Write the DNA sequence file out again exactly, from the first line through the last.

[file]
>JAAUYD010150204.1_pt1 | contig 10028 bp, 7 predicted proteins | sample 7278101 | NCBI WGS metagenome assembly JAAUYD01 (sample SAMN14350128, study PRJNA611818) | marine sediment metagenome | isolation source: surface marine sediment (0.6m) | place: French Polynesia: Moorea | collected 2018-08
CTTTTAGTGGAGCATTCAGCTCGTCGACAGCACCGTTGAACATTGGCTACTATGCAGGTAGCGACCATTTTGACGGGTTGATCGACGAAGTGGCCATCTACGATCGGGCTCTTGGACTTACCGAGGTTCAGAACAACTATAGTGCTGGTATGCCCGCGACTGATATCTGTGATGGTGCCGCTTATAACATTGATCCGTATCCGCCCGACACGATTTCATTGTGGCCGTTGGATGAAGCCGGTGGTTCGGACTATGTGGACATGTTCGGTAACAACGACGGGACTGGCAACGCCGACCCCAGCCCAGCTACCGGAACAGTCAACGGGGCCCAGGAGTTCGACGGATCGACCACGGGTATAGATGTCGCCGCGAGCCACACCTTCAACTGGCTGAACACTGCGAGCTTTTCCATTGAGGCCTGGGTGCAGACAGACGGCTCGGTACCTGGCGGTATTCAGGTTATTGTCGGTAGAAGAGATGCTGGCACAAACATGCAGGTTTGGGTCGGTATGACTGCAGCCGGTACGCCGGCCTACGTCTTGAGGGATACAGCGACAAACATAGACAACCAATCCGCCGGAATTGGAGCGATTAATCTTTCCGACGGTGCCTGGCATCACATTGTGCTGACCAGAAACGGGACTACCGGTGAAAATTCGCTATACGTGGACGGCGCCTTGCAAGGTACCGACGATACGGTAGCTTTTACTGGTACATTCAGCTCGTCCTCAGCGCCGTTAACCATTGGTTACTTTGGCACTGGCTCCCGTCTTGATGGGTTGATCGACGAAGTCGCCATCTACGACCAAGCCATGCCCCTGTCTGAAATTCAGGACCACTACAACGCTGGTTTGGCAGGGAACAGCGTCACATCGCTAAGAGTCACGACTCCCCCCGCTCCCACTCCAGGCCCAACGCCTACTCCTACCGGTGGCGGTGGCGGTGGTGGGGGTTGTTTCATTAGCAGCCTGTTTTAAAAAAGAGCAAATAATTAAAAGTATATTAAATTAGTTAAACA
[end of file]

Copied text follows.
>JAAUYD010150204.1_pt1 | contig 10028 bp, 7 predicted proteins | sample 7278101 | NCBI WGS metagenome assembly JAAUYD01 (sample SAMN14350128, study PRJNA611818) | marine sediment metagenome | isolation source: surface marine sediment (0.6m) | place: French Polynesia: Moorea | collected 2018-08
CTTTTAGTGGAGCATTCAGCTCGTCGACAGCACCGTTGAACATTGGCTACTATGCAGGTAGCGACCATTTTGACGGGTTGATCGACGAAGTGGCCATCTACGATCGGGCTCTTGGACTTACCGAGGTTCAGAACAACTATAGTGCTGGTATGCCCGCGACTGATATCTGTGATGGTGCCGCTTATAACATTGATCCGTATCCGCCCGACACGATTTCATTGTGGCCGTTGGATGAAGCCGGTGGTTCGGACTATGTGGACATGTTCGGTAACAACGACGGGACTGGCAACGCCGACCCCAGCCCAGCTACCGGAACAGTCAACGGGGCCCAGGAGTTCGACGGATCGACCACGGGTATAGATGTCGCCGCGAGCCACACCTTCAACTGGCTGAACACTGCGAGCTTTTCCATTGAGGCCTGGGTGCAGACAGACGGCTCGGTACCTGGCGGTATTCAGGTTATTGTCGGTAGAAGAGATGCTGGCACAAACATGCAGGTTTGGGTCGGTATGACTGCAGCCGGTACGCCGGCCTACGTCTTGAGGGATACAGCGACAAACATAGACAACCAATCCGCCGGAATTGGAGCGATTAATCTTTCCGACGGTGCCTGGCATCACATTGTGCTGACCAGAAACGGGACTACCGGTGAAAATTCGCTATACGTGGACGGCGCCTTGCAAGGTACCGACGATACGGTAGCTTTTACTGGTACATTCAGCTCGTCCTCAGCGCCGTTAACCATTGGTTACTTTGGCACTGGCTCCCGTCTTGATGGGTTGATCGACGAAGTCGCCATCTACGACCAAGCCATGCCCCTGTCTGAAATTCAGGACCACTACAACGCTGGTTTGGCAGGGAACAGCGTCACATCGCTAAGAGTCACGACTCCCCCCGCTCCCACTCCAGGCCCAACGCCTACTCCTACCGGTGGCGGTGGCGGTGGTGGGGGTTGTTTCATTAGCAGCCTGTTTTAAAAAAGAGCAAATAATTAAAAGTATATTAAATTAGTTAAACA